Winter Work

Spars scraped clean and re-oiled.

Winter work has begun in the shop in earnest. Every winter after down rigging we bring the spars in to our shop, one after an other, to scrape them clean and re-oil everything.

This shot shows almost all the spars. The end of the yard that is visible in the right foreground is the main yard. (54 feet long and weighs in at about 1 ton).

The smaller spars to the left are the topsail yards, and the flag staffs. On the right in this shot are the main topmast with it’s square end and heel rope sheave facing the camera, the mizzen yard in the middle and the fore topmast all the way to the right.


During the original crossing in 1957 Alan Villiers, the captain, found the fore topmast  was a focus of concern as he referred to it as a “broom stick”. Apparently he was more used to the large steel spars of the grain ships of his youth. His fears were well founded generally as the fore top yard actually broke early on during the voyage.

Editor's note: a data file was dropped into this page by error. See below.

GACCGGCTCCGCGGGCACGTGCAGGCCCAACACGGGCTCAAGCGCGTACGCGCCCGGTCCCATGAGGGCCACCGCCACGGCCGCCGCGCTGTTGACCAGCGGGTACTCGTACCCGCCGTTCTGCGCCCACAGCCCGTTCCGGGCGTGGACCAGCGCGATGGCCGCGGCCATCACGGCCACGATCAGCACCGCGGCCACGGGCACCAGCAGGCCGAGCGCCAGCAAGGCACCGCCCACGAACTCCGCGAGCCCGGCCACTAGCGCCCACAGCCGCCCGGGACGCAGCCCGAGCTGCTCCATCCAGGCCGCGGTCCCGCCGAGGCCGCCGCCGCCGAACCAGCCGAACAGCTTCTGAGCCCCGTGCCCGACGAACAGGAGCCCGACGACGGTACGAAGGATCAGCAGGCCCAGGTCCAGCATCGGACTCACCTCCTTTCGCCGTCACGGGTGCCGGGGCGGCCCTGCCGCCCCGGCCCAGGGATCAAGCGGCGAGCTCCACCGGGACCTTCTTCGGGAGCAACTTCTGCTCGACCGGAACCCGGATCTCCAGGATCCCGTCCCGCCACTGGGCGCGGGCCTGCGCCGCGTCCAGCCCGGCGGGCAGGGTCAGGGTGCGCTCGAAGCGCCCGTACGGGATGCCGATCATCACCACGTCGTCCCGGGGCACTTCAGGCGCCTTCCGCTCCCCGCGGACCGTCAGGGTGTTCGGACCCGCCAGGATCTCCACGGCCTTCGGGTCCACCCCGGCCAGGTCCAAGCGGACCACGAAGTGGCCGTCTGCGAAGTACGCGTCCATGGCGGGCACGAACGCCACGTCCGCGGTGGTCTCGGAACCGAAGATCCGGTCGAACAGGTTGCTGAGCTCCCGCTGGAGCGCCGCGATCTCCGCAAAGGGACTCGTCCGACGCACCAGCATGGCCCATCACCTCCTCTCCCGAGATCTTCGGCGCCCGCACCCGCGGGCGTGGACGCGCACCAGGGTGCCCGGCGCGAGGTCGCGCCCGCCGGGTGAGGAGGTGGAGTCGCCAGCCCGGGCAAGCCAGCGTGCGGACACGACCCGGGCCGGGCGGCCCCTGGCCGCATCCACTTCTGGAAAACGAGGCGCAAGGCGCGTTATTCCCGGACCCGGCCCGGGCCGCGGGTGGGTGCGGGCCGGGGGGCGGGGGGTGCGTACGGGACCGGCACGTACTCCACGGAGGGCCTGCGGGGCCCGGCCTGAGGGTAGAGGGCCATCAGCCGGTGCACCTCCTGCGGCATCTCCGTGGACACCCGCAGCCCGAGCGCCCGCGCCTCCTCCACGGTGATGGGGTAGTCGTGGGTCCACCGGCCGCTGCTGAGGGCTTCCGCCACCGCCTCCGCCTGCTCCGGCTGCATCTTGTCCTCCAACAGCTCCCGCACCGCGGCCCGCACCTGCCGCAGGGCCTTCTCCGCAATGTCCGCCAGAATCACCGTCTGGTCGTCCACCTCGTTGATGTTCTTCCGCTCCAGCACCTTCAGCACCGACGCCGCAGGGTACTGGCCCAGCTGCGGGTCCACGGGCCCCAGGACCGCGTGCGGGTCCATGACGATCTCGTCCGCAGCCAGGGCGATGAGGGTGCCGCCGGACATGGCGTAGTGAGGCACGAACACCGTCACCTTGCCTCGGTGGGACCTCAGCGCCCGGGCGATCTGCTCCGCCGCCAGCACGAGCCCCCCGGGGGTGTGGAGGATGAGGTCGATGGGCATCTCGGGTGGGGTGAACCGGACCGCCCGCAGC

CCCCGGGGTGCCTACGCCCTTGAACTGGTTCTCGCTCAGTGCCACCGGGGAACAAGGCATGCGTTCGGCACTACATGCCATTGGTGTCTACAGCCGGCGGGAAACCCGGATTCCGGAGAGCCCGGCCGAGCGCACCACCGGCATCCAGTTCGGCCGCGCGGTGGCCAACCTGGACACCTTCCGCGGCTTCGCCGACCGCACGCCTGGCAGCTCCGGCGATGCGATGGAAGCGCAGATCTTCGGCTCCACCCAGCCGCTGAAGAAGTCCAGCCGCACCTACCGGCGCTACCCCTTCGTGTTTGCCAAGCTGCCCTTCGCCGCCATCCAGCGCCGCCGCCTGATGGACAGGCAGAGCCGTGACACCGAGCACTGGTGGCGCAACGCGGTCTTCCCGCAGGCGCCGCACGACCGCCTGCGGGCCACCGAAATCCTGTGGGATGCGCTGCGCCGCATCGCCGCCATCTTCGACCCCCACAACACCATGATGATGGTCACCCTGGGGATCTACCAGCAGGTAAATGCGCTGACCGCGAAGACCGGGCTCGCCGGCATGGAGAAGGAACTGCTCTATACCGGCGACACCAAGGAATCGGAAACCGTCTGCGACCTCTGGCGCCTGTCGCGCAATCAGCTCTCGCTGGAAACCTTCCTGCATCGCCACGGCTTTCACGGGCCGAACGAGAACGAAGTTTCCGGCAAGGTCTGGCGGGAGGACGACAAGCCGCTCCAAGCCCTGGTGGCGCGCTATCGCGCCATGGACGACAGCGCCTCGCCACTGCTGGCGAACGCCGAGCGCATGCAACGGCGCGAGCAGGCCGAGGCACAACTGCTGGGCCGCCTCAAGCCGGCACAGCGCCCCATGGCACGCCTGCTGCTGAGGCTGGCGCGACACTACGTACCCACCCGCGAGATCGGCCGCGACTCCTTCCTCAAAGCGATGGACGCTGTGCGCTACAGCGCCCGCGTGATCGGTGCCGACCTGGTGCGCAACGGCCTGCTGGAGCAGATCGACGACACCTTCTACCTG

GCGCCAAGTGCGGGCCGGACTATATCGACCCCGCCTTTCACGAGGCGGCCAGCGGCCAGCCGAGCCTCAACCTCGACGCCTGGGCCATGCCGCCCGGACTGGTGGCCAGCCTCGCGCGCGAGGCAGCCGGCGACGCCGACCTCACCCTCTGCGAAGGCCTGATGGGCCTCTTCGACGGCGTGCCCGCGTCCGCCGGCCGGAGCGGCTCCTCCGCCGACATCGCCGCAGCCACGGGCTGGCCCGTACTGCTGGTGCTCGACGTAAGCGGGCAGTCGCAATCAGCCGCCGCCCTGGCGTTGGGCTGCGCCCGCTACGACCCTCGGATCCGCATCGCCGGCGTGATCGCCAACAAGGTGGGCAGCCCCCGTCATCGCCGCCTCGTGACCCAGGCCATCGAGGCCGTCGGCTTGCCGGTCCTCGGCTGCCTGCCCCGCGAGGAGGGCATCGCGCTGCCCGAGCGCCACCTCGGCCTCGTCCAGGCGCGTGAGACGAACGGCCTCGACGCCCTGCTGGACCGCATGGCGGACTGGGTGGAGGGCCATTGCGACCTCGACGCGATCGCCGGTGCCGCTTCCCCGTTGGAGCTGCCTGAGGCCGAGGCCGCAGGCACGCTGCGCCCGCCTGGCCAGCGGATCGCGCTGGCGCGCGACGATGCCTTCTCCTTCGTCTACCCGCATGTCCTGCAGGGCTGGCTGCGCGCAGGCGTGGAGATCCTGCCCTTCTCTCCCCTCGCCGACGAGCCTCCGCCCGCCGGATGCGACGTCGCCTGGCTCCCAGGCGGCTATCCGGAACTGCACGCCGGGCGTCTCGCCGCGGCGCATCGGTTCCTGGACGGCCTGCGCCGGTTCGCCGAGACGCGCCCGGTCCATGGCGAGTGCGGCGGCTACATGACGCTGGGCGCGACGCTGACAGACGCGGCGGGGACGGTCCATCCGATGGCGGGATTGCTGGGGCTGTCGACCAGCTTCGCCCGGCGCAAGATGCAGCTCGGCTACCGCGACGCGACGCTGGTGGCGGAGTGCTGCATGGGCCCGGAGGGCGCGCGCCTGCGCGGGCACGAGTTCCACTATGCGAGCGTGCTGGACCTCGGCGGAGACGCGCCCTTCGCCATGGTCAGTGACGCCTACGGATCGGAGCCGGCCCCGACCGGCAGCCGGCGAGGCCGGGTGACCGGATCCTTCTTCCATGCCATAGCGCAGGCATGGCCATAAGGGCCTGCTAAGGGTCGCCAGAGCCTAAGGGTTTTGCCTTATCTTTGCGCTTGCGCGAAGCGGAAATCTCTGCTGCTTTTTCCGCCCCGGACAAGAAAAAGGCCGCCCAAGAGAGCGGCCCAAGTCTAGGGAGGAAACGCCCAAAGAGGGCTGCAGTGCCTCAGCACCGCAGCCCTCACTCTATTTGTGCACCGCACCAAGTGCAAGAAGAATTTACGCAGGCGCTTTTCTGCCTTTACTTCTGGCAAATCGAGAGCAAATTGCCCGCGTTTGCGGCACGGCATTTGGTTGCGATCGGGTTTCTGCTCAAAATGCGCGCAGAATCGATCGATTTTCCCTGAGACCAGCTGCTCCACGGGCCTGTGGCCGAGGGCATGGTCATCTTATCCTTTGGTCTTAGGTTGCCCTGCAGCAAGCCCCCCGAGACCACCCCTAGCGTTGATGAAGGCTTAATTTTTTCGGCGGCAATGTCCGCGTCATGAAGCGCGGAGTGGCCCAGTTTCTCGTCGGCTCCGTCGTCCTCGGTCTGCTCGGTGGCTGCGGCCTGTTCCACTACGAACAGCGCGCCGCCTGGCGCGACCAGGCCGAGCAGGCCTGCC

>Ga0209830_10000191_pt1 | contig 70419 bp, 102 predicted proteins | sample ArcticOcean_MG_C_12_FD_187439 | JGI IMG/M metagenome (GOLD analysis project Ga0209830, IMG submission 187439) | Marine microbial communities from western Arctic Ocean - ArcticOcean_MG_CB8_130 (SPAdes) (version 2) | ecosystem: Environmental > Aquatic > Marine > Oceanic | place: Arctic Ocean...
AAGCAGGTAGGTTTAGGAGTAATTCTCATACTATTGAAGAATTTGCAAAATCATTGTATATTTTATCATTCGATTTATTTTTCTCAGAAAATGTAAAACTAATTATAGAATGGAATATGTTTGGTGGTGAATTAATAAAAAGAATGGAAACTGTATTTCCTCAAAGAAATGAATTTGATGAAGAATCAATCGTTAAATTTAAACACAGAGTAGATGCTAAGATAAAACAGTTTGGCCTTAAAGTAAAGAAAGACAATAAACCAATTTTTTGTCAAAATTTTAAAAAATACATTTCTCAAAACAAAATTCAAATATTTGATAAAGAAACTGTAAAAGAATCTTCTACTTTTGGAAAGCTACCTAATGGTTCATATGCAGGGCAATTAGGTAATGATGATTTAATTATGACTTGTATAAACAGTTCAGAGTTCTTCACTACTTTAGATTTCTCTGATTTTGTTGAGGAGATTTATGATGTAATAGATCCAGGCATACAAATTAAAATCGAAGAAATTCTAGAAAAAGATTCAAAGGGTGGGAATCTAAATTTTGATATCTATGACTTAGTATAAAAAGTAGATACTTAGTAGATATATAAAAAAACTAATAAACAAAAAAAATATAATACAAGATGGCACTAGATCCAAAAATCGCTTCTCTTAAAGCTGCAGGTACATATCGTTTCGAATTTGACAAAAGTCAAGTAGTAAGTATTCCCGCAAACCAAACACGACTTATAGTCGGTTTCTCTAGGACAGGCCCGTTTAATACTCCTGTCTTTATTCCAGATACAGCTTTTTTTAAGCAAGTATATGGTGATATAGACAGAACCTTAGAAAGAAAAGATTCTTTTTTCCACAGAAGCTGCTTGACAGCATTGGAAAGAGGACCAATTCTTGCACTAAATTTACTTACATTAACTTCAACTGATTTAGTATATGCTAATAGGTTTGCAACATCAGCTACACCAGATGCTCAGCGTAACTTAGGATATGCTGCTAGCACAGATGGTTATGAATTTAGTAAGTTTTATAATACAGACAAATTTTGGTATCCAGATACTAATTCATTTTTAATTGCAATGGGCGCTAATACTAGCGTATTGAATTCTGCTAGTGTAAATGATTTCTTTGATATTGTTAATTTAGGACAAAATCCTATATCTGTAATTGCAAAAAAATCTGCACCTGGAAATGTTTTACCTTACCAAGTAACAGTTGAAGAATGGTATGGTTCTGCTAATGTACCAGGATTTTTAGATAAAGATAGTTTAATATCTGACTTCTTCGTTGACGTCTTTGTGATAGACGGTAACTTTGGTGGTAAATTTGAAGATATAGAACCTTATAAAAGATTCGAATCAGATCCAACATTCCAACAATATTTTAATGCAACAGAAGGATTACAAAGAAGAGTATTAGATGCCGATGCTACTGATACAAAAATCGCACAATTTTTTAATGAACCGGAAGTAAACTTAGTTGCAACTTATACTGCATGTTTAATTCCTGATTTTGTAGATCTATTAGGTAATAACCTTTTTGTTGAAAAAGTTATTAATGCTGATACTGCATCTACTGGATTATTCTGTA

A sharp eyed observer may notice the fore top yard is made of spruce unlike all the others which are made of  Douglas fir.


The fore course yard and the sprit yard are in the shop but not in the photo.



  1. George Cushman

    Hi Peter, great to see the work done on the spars. After 55 years they still look terrific with a few fresh coats of boiled linseed oil and turps. Is there a winter haul-out in the plans for 2012 and, if so, can you tell what work is expected to be done in the yard? Certainly the stern quarter on the starboard side and the port side cathead are items needing to be finished off… All the Best, George C…

    • Hi George – I has been a while since I have been back to the blog. We are doing work on the ship ourselves this winter including the starboard quarter that you mention. Take a look at the most recent post for some pictures of that work.
      thanks for commenting.

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